Pay Dirt is Slate’s money advice column. Have a question? Send it to Lillian, Athena, and Elizabeth here. (It’s anonymous!)
Dear Pay Dirt,
My fiancé and I are planning on getting married next spring and have been having a lot more in-depth talks about our finances. Both of us were not good with our finances when we were younger. We both got into credit card debt and had them go to collections where we didn’t pay the full amount. That was almost 10 years ago though and we are much more financially stable. The problem is, we both seem to have learned very different lessons from the credit card fiasco.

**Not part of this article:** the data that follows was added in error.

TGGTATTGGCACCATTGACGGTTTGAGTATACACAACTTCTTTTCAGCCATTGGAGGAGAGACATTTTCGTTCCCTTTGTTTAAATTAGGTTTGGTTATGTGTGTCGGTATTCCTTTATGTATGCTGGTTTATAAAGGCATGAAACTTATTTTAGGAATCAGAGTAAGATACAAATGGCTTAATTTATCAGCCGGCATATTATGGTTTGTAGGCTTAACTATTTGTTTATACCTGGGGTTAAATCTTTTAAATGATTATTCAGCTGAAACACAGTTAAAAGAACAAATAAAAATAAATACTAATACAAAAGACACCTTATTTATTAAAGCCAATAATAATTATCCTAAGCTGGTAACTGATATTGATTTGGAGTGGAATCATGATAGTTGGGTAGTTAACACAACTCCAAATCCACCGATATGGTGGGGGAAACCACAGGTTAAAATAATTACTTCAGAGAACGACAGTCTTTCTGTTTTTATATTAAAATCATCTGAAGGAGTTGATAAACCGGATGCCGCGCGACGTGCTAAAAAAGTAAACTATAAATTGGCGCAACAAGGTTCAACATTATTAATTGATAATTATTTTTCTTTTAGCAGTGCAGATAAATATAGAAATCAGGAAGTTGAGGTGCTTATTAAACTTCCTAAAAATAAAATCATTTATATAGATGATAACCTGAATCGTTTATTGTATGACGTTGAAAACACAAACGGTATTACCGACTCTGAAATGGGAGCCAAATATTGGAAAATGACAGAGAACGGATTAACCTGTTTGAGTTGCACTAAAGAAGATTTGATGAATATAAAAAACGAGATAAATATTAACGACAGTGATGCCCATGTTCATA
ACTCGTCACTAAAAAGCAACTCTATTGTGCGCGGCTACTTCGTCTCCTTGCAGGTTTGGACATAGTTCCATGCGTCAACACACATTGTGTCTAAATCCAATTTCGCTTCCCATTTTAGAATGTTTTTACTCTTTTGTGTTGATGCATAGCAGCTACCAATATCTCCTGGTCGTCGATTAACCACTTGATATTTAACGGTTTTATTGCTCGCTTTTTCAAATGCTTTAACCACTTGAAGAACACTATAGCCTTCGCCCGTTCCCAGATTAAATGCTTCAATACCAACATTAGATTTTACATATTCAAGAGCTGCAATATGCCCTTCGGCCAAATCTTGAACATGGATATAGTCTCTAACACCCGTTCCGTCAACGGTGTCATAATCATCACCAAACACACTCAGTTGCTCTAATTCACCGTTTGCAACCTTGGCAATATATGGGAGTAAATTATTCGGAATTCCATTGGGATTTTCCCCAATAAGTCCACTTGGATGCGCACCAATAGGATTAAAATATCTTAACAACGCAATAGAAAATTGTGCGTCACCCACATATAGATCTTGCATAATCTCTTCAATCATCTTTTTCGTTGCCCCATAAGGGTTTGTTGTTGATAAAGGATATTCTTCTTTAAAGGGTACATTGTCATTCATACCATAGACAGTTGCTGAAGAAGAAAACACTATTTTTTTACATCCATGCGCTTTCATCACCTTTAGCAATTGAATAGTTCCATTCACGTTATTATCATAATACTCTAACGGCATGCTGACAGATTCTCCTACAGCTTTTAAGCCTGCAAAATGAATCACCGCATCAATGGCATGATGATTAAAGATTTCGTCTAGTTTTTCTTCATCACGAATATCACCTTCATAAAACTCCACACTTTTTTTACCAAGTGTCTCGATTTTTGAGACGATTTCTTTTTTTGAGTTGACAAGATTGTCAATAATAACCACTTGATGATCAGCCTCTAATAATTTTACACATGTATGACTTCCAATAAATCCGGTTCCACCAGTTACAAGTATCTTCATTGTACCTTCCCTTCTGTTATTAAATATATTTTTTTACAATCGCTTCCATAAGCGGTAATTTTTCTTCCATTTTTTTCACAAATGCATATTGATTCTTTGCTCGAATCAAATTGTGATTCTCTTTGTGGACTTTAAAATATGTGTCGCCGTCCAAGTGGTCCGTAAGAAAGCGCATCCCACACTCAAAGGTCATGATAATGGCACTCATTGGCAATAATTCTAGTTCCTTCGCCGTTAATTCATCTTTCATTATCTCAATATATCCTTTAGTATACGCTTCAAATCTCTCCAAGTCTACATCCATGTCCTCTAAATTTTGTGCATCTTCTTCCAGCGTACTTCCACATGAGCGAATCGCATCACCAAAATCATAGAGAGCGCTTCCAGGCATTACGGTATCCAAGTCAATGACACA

I have been diligent about not getting into credit card debt unless it’s an absolute emergency. My boyfriend, however, sees credit cards going to collections as a legitimate way to get out of debt if necessary. I absolutely do not. My fiancé understands this is important to me and is generally OK with me doing the budgeting in our relationship. The one thing we can’t agree on is what to do when we might be facing financial instability. Neither of us really likes 9-5 work, but I can stand it for financial stability. We have both taken time off due to burnout and used the time to potentially pursue entrepreneurial activities. The difference is, I’ve always had a lot of money saved up when I did and had a specific time frame for when I would go back to work, which I stuck to. My boyfriend hasn’t.